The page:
Old 05-18-2012, 06:40 AM
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Quote:
Originally Posted by Keeve View Post
A lot will depend on how you define major surgery. What about a tonsillectomy, for example?
Similarly, my mother will be 80 next year. A few years ago she had a knee replacement. The knee replacement was definitely major surgery, and it certainly improved her quality of life, but I see no reason she wouldn't have lived until 80 without it. So how would you count situations like hers?
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#12
Old 05-18-2012, 08:25 AM
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I don't believe any of my grandparents who made it to 80 had any major surgery. Neither has my mother, who will be 81 in a few days.
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#13
Old 05-18-2012, 09:03 AM
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Hmmm... My dad had a stent inserted (which didn't work) then angioplasty, which has been fine for about 15 years. Do you define that as major? They're messing with his heart blood vessels, but the invasiveness factor is pretty low. OTOH, he had the old-fashioned gall bladder surgery 20 years ago, which looks awful but is probably not classified as major in terms of what it affects. Whereas, one of my other family members just had cataract surgery in her late 80's; another insignificant and not invasive procedure, but with a huge quality-of-life benefit.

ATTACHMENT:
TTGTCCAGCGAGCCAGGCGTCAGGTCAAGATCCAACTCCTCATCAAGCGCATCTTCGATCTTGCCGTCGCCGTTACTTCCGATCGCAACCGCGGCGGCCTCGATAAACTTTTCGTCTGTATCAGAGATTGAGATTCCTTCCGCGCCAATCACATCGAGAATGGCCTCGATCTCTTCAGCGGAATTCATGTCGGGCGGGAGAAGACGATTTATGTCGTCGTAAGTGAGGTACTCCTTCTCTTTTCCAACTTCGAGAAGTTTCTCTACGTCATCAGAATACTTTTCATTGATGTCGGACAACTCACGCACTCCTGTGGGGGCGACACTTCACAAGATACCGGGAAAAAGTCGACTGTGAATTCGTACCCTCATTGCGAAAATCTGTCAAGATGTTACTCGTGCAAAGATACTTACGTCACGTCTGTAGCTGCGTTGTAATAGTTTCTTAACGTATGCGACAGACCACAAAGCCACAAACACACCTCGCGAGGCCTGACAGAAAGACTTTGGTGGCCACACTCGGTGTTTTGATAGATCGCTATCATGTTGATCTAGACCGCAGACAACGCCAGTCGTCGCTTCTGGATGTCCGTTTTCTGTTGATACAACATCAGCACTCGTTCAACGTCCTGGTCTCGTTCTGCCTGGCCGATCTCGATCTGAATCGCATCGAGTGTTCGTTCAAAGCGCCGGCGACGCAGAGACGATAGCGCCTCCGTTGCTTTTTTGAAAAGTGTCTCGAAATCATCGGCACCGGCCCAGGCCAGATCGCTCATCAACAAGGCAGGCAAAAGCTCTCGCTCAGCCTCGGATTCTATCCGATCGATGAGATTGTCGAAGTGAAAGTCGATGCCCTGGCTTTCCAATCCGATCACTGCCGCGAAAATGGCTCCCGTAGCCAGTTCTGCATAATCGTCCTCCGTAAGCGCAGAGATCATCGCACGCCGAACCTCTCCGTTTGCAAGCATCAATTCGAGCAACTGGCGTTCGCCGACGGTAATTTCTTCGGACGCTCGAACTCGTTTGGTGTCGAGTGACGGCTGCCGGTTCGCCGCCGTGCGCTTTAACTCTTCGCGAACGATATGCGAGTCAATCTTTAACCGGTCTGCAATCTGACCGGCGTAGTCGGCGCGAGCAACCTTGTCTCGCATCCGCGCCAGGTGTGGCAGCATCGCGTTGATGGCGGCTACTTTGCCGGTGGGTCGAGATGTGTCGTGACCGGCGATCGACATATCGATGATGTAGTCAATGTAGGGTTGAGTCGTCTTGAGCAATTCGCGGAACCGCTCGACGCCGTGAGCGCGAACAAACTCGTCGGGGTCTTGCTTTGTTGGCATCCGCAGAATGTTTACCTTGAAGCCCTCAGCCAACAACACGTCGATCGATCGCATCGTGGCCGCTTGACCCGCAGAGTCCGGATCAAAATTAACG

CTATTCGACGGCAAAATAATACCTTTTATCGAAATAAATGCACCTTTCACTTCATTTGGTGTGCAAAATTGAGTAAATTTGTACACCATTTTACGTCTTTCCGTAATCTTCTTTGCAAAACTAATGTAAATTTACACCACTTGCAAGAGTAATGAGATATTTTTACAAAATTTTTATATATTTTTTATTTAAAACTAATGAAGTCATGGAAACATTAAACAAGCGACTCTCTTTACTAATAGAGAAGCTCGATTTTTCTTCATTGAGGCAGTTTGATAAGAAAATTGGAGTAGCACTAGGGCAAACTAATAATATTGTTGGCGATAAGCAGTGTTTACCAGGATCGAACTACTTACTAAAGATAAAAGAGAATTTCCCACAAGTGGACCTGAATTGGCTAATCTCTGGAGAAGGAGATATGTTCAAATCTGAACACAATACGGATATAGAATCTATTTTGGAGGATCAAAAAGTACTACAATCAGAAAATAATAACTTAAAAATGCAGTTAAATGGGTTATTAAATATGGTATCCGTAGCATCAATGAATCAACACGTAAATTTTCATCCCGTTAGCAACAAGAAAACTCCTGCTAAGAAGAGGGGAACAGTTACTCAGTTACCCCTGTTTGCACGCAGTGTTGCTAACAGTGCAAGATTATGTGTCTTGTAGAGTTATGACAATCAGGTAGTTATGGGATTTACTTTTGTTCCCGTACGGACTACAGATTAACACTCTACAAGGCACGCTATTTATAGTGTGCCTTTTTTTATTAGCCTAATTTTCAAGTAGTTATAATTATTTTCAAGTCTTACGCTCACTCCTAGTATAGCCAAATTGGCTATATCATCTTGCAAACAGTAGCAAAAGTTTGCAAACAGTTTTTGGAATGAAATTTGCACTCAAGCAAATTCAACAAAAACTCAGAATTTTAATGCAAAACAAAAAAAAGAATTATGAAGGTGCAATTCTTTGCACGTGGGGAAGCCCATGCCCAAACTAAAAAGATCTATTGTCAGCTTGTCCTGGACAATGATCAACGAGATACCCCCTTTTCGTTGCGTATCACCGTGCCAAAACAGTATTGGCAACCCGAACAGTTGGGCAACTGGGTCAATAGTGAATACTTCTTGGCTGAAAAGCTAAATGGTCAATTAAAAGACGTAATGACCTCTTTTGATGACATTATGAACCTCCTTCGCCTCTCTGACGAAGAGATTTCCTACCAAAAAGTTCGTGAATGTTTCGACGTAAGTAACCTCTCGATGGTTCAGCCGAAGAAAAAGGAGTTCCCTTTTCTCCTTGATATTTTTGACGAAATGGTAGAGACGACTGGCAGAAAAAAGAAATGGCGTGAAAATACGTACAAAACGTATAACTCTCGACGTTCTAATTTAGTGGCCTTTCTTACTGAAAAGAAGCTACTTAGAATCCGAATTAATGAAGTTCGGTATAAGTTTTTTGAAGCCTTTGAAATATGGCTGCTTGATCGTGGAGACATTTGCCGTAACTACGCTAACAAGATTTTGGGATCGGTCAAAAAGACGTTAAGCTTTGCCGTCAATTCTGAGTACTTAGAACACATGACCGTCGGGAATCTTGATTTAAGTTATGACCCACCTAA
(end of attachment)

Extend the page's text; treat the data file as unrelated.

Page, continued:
And I think that is part of what you are going to find - as time goes on, the number of "major" procedures that can be replaced with less invasive ones will expand. Fancier drugs and targetted radiation replace major removal surgery for cancers; heart procedures will be threaded through the blood vessels instead of sawing open the chest. I suspect soon there will be alternative treatments to replace knees and hips instead of ripping it all out and inserting titanium. Who knows what benefits we might gain from stem cells? Gall bladders are now removed with 2 or 3 little holes on the stomach instead of slicing the abdomen wide open.

It's been my rough observation that about half the time, the onset of some major surgery is just the beginning of the end for someone over 80; the whole body is starting to fail, and there's a cascade effect that the person never really recovers from that major crisis that originally landed them in hospital. They may hang on for a few months or even years, but they are not the same independent active person they used to be.

Last edited by md2000; 05-18-2012 at 09:04 AM.